This essay provides a balanced critique of Akhil Amar’s important book on early constitutional theory and practice. On the one hand, Amar’s work has three unique virtues. First, unlike other constitutional historians, he does not examine a particular clause or a brief time period (such as 1787‑1789), but rather analyzes the Constitution as a whole from 1760 to 1840. This holistic and longitudinal approach enables him to trace in detail the evolving constitutional views of America’s leading Founders—John Adams, Alexander Hamilton, Thomas Jefferson, James Madison, John Marshall, and George Washington—and the personal relationships among those men that helped shape those views. Amar demonstrates that, contrary to popular belief, these dead white guys actually have much useful to say about modern constitutional law. Second, he contends that the Constitution has always been a living document—the subject of an ongoing conversation among all Americans. Third, among law professors, Amar has no peer as a wordsmith. He writes with singular power, precision, flair, and wit.
On the other hand, Professor Amar’s extremely nationalistic vision of the Constitution leads him to excessively praise the similarly broad interpretations of federal power presented by Hamilton, adopted by Washington (whom Amar deems the true Father of the Constitution), and eloquently explicated by the Marshall Court. Conversely, Amar tends to belittle the opposing constitutional approach of Madison and Jefferson as unprincipled political gamesmanship, instead of fully and fairly engaging with their arguments. Indeed, if Amar is correct that the Constitution developed as a dialogue in which ordinary people participated, then they must have endorsed the narrow construction of the Constitution proffered by Jefferson and Madison (and their successors Monroe and Jackson) because Americans elected these men as Presidents for four straight decades.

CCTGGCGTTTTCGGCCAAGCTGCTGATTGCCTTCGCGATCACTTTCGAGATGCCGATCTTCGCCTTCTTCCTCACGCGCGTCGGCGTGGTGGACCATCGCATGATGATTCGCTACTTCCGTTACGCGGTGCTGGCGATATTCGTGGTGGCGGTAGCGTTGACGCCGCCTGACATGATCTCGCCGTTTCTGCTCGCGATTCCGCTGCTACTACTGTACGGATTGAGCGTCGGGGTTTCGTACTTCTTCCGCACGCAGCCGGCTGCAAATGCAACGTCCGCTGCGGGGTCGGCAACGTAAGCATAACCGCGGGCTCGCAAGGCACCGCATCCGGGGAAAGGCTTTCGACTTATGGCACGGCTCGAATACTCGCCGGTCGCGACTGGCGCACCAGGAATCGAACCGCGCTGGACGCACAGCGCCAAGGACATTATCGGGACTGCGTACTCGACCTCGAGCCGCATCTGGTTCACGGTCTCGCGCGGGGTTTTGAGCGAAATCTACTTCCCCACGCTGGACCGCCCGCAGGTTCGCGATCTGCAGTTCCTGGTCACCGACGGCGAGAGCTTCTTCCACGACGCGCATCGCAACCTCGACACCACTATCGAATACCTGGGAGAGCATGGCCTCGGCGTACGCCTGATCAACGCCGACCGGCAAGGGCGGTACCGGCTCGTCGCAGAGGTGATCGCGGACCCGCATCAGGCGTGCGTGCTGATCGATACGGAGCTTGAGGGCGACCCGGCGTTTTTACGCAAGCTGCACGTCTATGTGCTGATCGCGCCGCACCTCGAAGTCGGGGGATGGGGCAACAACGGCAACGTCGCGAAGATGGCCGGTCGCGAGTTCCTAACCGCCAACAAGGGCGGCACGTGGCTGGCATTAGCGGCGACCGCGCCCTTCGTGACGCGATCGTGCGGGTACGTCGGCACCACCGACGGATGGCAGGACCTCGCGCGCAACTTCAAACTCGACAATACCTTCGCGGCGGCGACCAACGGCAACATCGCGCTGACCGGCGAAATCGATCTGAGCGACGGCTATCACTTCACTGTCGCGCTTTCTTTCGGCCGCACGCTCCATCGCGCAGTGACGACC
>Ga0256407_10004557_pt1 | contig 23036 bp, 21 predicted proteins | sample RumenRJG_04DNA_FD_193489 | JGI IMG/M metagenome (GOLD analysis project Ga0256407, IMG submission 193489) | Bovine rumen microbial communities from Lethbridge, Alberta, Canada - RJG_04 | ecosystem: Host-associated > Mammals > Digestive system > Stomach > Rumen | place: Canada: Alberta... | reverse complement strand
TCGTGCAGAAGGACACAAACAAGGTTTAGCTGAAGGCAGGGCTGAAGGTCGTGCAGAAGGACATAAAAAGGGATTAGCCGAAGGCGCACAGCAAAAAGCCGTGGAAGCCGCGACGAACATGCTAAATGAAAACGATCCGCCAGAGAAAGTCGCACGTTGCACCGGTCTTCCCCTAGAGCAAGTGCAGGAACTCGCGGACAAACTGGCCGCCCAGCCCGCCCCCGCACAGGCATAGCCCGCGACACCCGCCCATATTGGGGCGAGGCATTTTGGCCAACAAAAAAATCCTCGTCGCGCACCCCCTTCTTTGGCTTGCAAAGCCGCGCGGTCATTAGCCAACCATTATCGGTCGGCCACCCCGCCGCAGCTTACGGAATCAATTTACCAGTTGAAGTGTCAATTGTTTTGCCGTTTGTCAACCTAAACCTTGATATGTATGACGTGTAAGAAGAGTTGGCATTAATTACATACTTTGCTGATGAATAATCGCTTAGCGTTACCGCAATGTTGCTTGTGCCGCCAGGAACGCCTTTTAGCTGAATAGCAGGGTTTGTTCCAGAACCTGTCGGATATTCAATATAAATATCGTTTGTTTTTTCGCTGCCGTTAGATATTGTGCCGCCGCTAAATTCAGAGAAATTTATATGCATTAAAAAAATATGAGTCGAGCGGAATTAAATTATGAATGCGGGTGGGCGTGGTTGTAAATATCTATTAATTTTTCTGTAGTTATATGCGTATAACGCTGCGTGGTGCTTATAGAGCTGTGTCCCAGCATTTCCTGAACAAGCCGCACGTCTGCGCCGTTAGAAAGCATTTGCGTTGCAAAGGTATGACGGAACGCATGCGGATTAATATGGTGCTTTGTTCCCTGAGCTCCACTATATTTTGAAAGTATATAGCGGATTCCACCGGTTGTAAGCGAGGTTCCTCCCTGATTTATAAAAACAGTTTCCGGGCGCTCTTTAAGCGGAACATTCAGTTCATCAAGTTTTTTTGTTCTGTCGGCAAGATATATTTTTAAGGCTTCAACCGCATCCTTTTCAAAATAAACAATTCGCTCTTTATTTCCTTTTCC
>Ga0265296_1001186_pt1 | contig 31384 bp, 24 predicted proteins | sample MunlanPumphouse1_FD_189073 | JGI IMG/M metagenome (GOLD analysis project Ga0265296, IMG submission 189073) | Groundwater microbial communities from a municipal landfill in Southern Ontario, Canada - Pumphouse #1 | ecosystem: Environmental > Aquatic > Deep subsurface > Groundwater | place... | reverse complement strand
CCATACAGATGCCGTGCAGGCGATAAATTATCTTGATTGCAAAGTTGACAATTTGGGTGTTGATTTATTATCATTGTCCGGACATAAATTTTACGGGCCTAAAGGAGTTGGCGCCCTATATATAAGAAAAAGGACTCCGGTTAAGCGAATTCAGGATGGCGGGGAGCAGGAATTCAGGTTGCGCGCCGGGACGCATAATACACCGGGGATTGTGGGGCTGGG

Whether one agree or disagrees with Amar, however, he is our most creative and prolific scholar of constitutional law and history. Therefore, any serious student of the Constitution must grapple with his analysis and conclusions.